Office of the Faculty Teaching Fellow

Games for Thinking

Think-Pair-Share Variation (Hans Gruenig, Tulane)

If I wanted to inspire students to engage in collaborative inquiry and discussion, instead of asking, "So what do you think about X?" (and being met with silence), I would ask students to get out a piece of paper and write a paragraph on what they thought about X; then to pair and discuss X; then follow up with a class discussion of X.  Rudimentary, perhaps -- but it made a terrific difference in terms of engagement, quality of discussion, and -- dare I say -- learning!

Thinking Colors (Lesley Wallace, eInstructional Designer, Bellingham Technical College)

To hold a lively discussion form groups of students who must assume a certain perspective and not by choice.  Once material has been viewed, have students propose their thoughts according to the perspective assigned to them. Rotating perspectives and using this strategy over and over again is a fantastic way of fostering deep critical thinking. (adapted from Edward de Bono, Six Thinking Hats)

  • Neutrality (White) - considering purely what information is available, what are the facts?
  • Feeling (Red) - instinctive gut reaction or statements of emotional feeling (but not any justification)
  • Negative judgment (Black) - logic applied to identifying flaws or barriers, seeking mismatch
  • Positive Judgment (Yellow) - logic applied to identifying benefits, seeking harmony
  • Creative thinking (Green) - statements of provocation and investigation, seeing where a thought goes

Save the Last Word for Me (Lesley Wallace, eInstructional Designer, Bellingham Technical College)

Another way to fortify discussion-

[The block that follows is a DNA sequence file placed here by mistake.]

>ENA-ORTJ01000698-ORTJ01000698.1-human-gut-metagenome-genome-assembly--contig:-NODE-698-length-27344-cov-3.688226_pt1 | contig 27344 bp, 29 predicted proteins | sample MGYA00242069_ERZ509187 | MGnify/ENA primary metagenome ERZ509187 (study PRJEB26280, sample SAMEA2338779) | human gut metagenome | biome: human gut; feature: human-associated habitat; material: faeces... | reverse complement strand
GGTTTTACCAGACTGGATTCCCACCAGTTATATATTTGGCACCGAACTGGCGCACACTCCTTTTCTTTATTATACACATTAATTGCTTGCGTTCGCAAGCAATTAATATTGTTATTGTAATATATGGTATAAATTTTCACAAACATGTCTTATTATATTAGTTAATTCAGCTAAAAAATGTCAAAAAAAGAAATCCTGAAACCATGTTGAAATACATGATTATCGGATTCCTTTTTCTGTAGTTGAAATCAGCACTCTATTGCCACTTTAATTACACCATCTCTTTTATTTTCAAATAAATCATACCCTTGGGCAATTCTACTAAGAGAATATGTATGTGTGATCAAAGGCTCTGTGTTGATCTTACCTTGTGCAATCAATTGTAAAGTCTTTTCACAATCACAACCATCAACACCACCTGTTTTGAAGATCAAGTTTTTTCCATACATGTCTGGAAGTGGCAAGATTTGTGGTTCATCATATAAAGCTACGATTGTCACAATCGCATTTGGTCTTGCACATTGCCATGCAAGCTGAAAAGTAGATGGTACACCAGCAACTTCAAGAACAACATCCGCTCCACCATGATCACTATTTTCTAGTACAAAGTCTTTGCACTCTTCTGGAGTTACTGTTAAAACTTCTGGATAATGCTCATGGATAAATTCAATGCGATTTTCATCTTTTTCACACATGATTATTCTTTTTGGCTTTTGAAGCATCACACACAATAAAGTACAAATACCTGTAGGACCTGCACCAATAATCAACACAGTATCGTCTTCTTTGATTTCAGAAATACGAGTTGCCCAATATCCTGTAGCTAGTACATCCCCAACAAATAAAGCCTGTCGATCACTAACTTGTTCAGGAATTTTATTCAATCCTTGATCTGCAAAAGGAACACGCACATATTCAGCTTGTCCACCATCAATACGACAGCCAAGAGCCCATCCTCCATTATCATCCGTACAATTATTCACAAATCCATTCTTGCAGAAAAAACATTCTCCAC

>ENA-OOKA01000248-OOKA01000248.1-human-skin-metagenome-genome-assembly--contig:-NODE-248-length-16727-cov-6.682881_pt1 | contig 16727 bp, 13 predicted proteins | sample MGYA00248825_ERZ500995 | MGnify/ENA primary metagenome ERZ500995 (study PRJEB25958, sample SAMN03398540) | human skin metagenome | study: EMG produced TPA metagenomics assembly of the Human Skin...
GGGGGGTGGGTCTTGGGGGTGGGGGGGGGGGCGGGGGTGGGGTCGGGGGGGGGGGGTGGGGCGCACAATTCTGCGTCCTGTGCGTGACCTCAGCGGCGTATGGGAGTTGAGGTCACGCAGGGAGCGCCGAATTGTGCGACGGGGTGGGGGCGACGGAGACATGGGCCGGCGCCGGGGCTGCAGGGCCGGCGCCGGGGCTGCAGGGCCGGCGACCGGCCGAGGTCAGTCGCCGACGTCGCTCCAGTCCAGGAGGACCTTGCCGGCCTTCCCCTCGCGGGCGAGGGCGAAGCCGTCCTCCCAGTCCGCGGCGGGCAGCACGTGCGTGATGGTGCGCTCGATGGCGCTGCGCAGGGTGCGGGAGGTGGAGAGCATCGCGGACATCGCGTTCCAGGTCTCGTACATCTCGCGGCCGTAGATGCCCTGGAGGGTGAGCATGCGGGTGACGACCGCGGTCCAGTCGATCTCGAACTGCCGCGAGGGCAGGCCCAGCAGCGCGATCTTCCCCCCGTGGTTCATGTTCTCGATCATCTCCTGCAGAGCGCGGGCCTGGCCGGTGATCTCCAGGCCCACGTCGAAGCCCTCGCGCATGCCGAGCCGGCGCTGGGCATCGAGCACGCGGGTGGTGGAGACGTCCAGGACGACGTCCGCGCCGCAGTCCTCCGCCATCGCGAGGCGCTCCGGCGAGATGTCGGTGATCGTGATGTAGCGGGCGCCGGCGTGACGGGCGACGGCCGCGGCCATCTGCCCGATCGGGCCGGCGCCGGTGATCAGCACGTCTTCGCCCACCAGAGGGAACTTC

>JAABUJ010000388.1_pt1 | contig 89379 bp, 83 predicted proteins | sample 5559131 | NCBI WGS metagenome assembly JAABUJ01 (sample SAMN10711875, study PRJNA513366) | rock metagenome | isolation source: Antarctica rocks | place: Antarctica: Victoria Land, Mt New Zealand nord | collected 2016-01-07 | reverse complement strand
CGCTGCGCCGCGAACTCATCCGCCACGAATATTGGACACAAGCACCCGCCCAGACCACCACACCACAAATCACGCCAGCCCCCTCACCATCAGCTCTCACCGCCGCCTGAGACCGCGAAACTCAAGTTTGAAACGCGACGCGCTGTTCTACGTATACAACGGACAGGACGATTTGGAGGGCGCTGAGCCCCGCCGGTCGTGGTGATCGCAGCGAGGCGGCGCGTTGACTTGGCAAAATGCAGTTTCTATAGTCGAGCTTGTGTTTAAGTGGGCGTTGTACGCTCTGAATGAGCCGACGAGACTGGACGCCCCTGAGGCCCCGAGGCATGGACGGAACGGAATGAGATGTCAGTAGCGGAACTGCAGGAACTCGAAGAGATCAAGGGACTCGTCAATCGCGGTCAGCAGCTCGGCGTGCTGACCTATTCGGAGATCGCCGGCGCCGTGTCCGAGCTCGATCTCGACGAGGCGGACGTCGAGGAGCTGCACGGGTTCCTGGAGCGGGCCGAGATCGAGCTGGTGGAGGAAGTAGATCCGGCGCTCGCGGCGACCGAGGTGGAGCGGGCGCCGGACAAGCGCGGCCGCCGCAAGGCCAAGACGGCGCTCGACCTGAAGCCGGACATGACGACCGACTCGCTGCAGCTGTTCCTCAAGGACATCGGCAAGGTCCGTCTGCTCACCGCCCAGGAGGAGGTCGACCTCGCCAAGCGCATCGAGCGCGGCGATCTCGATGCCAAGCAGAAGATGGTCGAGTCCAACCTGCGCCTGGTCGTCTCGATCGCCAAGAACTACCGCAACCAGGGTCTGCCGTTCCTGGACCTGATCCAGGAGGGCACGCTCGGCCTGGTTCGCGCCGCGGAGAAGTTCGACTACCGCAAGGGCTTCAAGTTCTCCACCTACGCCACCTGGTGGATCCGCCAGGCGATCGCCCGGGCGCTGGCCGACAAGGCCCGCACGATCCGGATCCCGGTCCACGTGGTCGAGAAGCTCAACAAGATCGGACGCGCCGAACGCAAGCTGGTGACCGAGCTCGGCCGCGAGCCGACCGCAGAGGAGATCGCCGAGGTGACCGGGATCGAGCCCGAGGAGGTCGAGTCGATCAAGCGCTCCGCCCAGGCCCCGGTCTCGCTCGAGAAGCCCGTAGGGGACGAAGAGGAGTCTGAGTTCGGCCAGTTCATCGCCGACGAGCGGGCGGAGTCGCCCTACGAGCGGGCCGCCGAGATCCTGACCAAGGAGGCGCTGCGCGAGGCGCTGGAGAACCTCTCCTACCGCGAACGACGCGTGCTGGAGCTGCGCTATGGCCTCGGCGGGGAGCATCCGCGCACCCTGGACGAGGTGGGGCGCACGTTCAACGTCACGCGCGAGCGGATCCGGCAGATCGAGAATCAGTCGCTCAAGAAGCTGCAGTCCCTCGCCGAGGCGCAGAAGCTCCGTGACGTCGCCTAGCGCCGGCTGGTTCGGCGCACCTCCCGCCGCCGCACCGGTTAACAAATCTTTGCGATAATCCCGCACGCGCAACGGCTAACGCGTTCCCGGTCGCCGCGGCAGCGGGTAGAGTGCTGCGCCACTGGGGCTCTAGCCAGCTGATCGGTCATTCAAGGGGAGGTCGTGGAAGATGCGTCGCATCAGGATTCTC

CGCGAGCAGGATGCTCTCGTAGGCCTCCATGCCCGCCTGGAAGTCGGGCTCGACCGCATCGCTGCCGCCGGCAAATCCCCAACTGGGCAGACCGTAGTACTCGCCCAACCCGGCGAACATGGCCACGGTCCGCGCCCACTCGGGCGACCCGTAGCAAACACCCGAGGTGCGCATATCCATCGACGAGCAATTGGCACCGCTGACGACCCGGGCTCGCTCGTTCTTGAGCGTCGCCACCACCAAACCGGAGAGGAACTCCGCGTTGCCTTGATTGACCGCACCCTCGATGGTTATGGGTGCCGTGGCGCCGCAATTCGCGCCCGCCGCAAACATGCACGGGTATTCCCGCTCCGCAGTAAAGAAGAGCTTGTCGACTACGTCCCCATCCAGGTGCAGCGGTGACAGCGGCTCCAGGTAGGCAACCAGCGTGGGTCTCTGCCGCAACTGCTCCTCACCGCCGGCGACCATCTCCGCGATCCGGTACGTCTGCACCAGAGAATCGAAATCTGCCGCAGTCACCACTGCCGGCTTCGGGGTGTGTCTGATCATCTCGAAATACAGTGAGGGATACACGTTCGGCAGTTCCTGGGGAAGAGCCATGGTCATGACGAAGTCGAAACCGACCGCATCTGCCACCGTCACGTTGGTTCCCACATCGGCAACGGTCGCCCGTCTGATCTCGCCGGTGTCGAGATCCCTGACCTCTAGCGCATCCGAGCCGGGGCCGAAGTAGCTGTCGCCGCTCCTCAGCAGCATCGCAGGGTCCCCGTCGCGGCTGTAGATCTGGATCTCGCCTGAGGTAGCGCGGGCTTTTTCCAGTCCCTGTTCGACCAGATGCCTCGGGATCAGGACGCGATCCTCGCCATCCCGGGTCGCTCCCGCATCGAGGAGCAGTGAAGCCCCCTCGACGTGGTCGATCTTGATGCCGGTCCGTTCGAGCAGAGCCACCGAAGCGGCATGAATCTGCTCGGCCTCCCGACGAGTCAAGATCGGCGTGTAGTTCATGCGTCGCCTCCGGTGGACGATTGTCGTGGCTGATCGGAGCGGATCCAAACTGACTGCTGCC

1. Create groups of at least 3 or 4.
  2. Each participant silently identifies what s/he considers to be the most significant idea addressed in the article and thinks of a question to pose to the group.
  3. When the group is ready, each member identifies the point in the article that s/he found to be most significant and reads it out loud to the group and asks their question.
  4. The person who is posing the question says nothing about why s/he chose that particular point while the others respond.
  5. The first participant then states why s/he chose that part of the material and responds to his/her own question based on what s/he heard from the group dialogue.
  6. The same pattern is followed until all four members of the group have had a chance to have “the last word.”

Fish Bowl (Lesley Wallace, eInstructional Designer, Bellingham Technical College)

 Break students into groups of 3-5.  Choose as many discussion topics as you have groups.  Make directions to the students simple but complete: (possible description below)

  1. Over the next few weeks we will be using a FISHBOWL strategy in our discussion threads.  In the FISHBOWL strategy, one group will be responsible for conducting an online discussion around the reading/class materials for the first few days of the week (until Wednesday). All other students will be responsible for reading the materials and in addition, observing the FISHBOWL conversation, silently.
  2. After Wednesday, the rest of the class not involved in the initial discussion will be given guided questions to use to reflect on the discussion itself and then they will post their reflections on a follow up discussion thread.